Different specs are important to different people, but a few generalizations hold true for most cameras.
If your intentions to take pictures only to e-mail or to upload to social-networking sites, a camera of any resolution will do. Although, having more pixels gives you greater flexibility - you can print sharper pictures at larger sizes or crop and print small sections of pictures. These days, it's hard to find a camera with a resolution of less than 10 megapixels, which is overkill for most shooters. As a rule of thumb, 5 megapixel is enough to make a sharpe 8x10 inch print; and 8 megapixels is enough to make a sharp 11x14 inch print. A 10 megapixels camera can produce acceptable prints of up to 13x19 inch, although they may lose some details. Images from 13 megapixel camera look good at 13x19 inches and can be pushed to 16x24 inches. Many digital single-lens reflex (DSLR) cameras today offer 16 megepixels sensors.
Cameras with larger sensors and lenses normally take better shots regardless of the unit's megapixel count. Bigger sensors normally create better images, especially in low light, as do higher-quality lenses; this is why DSLRs take such stunning photos. In general, you pay more for a larger sensor.
If you can't get any hands-on time with a camera before deciding whether to buy it, check the specs to see how big its sensor is. It's not the only piece of hardware that factors into a cameras overall image quality, but it's usually a greater indicator of how good your photos will look.
Zoom lens and image stabiliztion
Inexpensive cameras often lack a powerful optical zoom lens, but that's changing. Among the new breed of $200-range cameras are a few pocket megazooms: compact cameras with optical zoom lenses as powerful as 10X optical zoom.
If we had to choose between a point-and-shoot camera with stronger optical zoom and one with higher resolution, we'd take the model with the more powerful zoom lens it means that you won't have to magnify your subject and then use software to crop the image (and discard some of the resolution as a result).
If you're buying a DSLR or a compact interchangeable-lens camera, both the zoom range and the stabilization features depend on the lens you're buying. A few DSLRs and interchangeable-lens compacts have in-body image stabilization, meaning that your images will be stabilized by in-camera mechanics (usually, the sensor physically moves to compensate for shake) regardless of which lens you attach. If your camera doesn't have in-camera stabilization features, you can obtain optically stabilized lenses, but they're a bit more expensive.
Fixed-lens cameras now offer zoom ratings beyond 40X. These lenses are great for nature or sports photography, but unless the camera has good image stabilization (look for a camera with optical image stabilization) or a very fast shutter, you may need a steady hand or a tripod to avoid blurry pictures at extreme telephoto lengths. Before you buy, you should try a camera's autofocus at full zoom: We've tested some models that were slow to focus at full zoom.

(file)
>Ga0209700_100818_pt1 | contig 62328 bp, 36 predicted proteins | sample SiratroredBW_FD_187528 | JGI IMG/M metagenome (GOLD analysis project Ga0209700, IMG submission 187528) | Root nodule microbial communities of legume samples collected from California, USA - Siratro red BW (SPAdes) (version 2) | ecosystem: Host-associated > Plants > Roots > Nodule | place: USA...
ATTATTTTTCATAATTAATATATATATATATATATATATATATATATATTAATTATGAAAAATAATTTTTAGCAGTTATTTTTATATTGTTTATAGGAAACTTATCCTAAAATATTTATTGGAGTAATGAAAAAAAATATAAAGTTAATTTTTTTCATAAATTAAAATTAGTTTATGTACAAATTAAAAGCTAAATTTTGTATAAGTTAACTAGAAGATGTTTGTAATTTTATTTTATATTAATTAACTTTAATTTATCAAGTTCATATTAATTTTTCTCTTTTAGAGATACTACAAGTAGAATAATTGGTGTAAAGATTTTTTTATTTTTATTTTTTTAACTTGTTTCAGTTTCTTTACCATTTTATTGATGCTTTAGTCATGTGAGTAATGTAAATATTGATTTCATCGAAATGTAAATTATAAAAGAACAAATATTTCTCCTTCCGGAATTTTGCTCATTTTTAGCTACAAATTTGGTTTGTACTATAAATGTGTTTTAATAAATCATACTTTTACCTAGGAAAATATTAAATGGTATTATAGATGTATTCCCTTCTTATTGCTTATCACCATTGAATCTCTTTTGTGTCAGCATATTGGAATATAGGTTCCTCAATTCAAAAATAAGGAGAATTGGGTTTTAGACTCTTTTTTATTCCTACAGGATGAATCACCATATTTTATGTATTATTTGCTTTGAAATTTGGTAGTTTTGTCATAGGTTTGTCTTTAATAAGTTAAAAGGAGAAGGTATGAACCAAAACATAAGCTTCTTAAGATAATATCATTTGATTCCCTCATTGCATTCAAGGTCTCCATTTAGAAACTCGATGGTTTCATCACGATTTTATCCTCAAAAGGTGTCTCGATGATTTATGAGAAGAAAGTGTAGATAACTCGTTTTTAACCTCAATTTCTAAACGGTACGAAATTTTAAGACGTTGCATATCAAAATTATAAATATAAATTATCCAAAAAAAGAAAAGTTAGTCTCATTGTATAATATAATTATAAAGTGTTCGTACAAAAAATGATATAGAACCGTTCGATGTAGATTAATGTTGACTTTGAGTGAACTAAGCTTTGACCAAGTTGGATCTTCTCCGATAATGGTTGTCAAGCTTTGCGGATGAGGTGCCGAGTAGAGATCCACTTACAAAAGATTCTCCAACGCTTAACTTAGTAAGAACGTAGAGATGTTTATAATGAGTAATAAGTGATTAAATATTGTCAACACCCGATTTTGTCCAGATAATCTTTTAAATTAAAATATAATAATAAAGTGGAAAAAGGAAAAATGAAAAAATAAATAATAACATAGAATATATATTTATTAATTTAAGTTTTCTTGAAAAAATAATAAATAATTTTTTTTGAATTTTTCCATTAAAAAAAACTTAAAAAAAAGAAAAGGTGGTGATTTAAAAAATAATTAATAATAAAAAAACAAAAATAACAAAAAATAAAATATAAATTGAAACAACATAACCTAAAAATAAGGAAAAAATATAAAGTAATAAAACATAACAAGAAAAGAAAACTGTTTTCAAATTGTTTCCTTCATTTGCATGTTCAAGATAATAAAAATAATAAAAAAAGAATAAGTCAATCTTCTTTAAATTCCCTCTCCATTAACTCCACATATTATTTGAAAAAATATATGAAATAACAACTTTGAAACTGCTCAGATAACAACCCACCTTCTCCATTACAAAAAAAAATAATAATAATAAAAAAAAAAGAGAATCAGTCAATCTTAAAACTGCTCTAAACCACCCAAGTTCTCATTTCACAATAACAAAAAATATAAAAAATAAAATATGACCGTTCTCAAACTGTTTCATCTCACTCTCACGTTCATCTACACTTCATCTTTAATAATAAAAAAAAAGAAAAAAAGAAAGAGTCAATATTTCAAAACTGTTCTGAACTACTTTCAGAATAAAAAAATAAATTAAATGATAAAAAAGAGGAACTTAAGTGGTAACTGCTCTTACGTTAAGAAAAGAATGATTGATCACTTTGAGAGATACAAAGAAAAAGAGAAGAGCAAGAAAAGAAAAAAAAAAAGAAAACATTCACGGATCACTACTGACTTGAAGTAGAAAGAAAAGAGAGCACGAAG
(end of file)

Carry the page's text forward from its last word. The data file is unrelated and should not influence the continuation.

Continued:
Also note that not all high-zoom cameras are created equal. You know how you have to ask everyone in your group shot to gather in close to get in the shot? A wide-angle lens can solve that problem, so pay attention to the wide-angle end (lowest number) of the optical zoom range, as well as to the telephoto end (highest number). If you take a lot of group shots or landscape shots, the wide-angle end of the lens is even more important; it lets you capture more of the scene when you're zoomed all the way out. A good wide-angle lens starts at about 28mm or less on the wide-angle end; the lower the number, the wider-angle the lens.
Be wary of advertised zoom ratings many vendors quote "extended zoom" or "simulated zoom" counts. These combine the optical zoom (which moves the lens to magnify the subject) with digital zoom, which merely magnifies your image digitally by cropping and zooming it. Optical zoom gives you all the benefit of the camera's maximum resolution, combined with the ability to focus in tight on faraway action.
Shutter lag and startup time
Even if the camera you've decided to buy has some drool-inducing specs, shutter lag may prevent you from capturing the perfect shot. When it comes to shutter lag, a camera can let you down in a handful of ways: a slow shot-to-shot time, a slow startup-to-first-shot time, and a laggy autofocus that has trouble locking in on a crisp shot.
You can check for only one of these problems by scanning a camera's spec sheet: To get a sense of a camera's shot-to-shot time, look for the camera's "burst mode" or "continuous shooting" count in shots per second. This is the number of shots a camera will take in rapid-fire succession as you hold the shutter button down. If you're interested in shooting a lot of sports or action photography, look for a camera with a continuous shooting mode of at least 3 shots per second
Bear in mind that a camera's listed continuous-shooting speed usually refers to situations where the flash is turned off and the focus and exposure are locked during the first image of the batch. Some higher-priced cameras have continuous autofocus enabled from shot to shot. Other cameras have very high continuous shot rates, but usually they significantly reduce the resolution of each photo in order to speed up image processing and write speeds.
The other forms of shutter lag are important reasons for you to get some hands-on time, if possible, with any camera before you buy it. Check to see how long the camera takes to power on and snap a first shot; generally, anything close to a second is considered fast. Another good hands-on, in-store test is to see how long the camera's autofocus system takes to lock in on a shot after you press the shutter button halfway down. If the camera searches in and out for more than a second, you'll be better off with another camera for sports or spur-of-the-moment casual shots.